Friday, August 7, 2015

Designing a general strength circuit for distance runners



Weights, general strength circuits, plyometrics, and hip/core strength exercises all have their place in the training of a distance runner.  Today, I'd like to focus on general strength circuits specifically. 

Each word in that phrase has a particular meaning.  General means not specific. i.e. not exercises that are very similar to running or that involve running.  An example of a more specific strength exercise might be uphill sprinting or bounding.  Strength means more or less what you'd expect it to be—resistance exercises for muscular strength.  Finally, circuits denotes that we're talking about a high-intensity strength routine with many different exercises and short recovery. 

Why should a distance runner do this type of strength work? There are three reasons, and each of them illustrates one of the three domains from which a good coach will draw wisdom.

Why do strength circuits?

1.  Anecdotal observations on strength

The first domain is anecdotal observation.  Subjectively, I (and a lot of other coaches) have noticed that fast, injury-resistant runners tend to be stronger and more athletic than their slower, injury-prone counterparts.  Of course, there are exceptions—a skinny, uncoordinated kid who wins the state meet, for example—but if you spend enough time around budding distance runners, you'll find the general trend is undeniable.  This alone is reason enough to do some type of work for improving strength and general athleticism, since it's also evident to any experienced coach that "just" running won't make you strong and athletic.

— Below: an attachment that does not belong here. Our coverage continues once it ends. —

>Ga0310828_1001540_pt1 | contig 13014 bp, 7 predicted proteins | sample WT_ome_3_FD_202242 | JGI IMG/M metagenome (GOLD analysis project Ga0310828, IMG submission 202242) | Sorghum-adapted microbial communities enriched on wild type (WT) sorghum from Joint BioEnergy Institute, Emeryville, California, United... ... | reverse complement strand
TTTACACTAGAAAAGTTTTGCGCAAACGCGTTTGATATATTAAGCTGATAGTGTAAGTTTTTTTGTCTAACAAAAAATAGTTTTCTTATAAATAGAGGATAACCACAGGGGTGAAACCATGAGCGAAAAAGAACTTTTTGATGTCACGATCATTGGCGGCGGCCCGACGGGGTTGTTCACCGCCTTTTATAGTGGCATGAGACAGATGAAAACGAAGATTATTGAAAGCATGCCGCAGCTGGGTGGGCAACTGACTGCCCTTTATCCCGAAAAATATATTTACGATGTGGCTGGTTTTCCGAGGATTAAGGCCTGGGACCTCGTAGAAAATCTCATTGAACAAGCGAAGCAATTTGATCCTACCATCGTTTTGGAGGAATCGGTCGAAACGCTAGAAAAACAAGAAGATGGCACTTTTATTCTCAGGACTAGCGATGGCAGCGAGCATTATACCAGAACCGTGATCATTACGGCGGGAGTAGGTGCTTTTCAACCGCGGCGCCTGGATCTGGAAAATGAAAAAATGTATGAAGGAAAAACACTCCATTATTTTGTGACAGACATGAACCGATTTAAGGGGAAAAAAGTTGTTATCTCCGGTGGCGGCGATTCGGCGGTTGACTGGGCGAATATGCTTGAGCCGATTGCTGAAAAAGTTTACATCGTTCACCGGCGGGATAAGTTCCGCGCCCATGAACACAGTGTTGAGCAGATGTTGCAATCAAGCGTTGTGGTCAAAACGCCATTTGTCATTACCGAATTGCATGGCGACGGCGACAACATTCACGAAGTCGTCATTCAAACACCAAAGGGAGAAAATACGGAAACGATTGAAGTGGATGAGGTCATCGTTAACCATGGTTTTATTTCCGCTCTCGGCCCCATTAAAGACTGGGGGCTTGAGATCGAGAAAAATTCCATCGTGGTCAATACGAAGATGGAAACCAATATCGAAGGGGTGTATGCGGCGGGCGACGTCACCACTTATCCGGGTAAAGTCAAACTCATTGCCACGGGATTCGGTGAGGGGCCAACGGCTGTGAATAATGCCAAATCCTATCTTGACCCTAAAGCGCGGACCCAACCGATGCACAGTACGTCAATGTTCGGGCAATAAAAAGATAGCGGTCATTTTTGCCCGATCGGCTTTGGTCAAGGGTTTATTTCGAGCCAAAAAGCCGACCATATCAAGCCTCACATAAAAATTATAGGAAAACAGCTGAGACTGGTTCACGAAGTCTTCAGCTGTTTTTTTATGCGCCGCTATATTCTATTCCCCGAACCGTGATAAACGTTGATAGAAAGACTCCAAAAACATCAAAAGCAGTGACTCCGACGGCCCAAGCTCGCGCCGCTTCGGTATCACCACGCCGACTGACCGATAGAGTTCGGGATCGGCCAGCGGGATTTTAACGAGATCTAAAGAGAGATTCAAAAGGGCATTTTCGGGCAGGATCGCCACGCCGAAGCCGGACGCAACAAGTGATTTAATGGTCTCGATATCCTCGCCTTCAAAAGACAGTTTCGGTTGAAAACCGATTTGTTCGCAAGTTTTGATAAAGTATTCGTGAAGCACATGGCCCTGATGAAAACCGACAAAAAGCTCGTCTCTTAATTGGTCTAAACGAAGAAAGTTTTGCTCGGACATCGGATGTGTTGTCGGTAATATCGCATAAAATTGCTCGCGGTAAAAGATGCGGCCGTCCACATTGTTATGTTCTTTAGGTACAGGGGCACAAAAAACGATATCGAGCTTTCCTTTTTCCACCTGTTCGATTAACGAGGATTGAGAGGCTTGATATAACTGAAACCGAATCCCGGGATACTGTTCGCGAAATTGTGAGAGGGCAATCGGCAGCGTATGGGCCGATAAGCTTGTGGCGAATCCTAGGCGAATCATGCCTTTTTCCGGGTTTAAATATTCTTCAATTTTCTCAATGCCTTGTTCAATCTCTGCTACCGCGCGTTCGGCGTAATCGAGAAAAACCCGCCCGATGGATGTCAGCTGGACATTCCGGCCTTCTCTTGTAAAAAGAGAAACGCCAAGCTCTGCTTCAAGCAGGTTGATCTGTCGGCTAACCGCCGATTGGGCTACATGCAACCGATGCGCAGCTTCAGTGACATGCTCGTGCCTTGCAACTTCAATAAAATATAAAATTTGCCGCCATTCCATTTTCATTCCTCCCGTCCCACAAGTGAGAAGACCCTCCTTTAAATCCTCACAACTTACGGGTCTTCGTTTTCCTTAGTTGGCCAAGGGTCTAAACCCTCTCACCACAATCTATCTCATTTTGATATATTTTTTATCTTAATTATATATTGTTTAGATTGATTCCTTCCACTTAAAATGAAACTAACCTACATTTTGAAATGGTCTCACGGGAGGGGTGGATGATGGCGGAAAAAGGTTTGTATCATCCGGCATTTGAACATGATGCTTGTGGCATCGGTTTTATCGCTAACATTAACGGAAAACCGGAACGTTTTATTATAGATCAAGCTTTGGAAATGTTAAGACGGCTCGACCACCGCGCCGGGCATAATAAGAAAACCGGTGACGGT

2.  A physiological argument for strength circuits

The second is drawing from physiology and training theory.  In distance training, we know that it is advisable to build a base of general, less-specific running before moving to race-specific workouts.  We can apply the same principle to both strength work in general and to high-intensity circuits in particular.  Before we start doing any heavy weight lifting, high-intensity plyometrics, or hill sprinting or bounding, it makes sense to improve our general strength and athleticism so we're better-prepared for higher-intensity, more running-specific stimuli further down the road.